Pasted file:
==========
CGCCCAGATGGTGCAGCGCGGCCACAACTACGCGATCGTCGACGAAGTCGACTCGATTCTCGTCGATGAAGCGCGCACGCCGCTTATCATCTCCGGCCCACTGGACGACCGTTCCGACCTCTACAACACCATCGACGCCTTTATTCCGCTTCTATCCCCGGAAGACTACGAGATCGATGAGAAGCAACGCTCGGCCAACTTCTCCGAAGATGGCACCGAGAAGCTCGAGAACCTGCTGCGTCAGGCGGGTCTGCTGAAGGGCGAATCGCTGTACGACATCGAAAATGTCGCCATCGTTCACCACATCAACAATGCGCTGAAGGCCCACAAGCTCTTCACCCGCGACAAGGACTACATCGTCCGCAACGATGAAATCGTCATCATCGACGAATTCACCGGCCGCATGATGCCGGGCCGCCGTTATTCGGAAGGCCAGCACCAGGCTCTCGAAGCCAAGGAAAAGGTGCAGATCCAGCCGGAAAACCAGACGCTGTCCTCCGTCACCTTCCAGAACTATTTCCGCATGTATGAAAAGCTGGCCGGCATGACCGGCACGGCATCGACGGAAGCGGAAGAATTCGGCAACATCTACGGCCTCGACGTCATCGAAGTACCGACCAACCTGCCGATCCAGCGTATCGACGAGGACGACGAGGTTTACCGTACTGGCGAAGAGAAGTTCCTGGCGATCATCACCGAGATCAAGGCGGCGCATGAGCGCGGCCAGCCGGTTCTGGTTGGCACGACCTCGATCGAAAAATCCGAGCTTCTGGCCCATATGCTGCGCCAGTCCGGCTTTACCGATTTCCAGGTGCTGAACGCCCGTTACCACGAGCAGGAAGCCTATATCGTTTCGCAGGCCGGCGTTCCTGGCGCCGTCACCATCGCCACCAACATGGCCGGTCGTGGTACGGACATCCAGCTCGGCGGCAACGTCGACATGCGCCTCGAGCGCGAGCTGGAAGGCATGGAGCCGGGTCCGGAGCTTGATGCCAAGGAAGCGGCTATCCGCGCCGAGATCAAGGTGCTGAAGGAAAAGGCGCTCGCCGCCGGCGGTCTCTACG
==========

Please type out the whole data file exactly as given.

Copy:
CGCCCAGATGGTGCAGCGCGGCCACAACTACGCGATCGTCGACGAAGTCGACTCGATTCTCGTCGATGAAGCGCGCACGCCGCTTATCATCTCCGGCCCACTGGACGACCGTTCCGACCTCTACAACACCATCGACGCCTTTATTCCGCTTCTATCCCCGGAAGACTACGAGATCGATGAGAAGCAACGCTCGGCCAACTTCTCCGAAGATGGCACCGAGAAGCTCGAGAACCTGCTGCGTCAGGCGGGTCTGCTGAAGGGCGAATCGCTGTACGACATCGAAAATGTCGCCATCGTTCACCACATCAACAATGCGCTGAAGGCCCACAAGCTCTTCACCCGCGACAAGGACTACATCGTCCGCAACGATGAAATCGTCATCATCGACGAATTCACCGGCCGCATGATGCCGGGCCGCCGTTATTCGGAAGGCCAGCACCAGGCTCTCGAAGCCAAGGAAAAGGTGCAGATCCAGCCGGAAAACCAGACGCTGTCCTCCGTCACCTTCCAGAACTATTTCCGCATGTATGAAAAGCTGGCCGGCATGACCGGCACGGCATCGACGGAAGCGGAAGAATTCGGCAACATCTACGGCCTCGACGTCATCGAAGTACCGACCAACCTGCCGATCCAGCGTATCGACGAGGACGACGAGGTTTACCGTACTGGCGAAGAGAAGTTCCTGGCGATCATCACCGAGATCAAGGCGGCGCATGAGCGCGGCCAGCCGGTTCTGGTTGGCACGACCTCGATCGAAAAATCCGAGCTTCTGGCCCATATGCTGCGCCAGTCCGGCTTTACCGATTTCCAGGTGCTGAACGCCCGTTACCACGAGCAGGAAGCCTATATCGTTTCGCAGGCCGGCGTTCCTGGCGCCGTCACCATCGCCACCAACATGGCCGGTCGTGGTACGGACATCCAGCTCGGCGGCAACGTCGACATGCGCCTCGAGCGCGAGCTGGAAGGCATGGAGCCGGGTCCGGAGCTTGATGCCAAGGAAGCGGCTATCCGCGCCGAGATCAAGGTGCTGAAGGAAAAGGCGCTCGCCGCCGGCGGTCTCTACG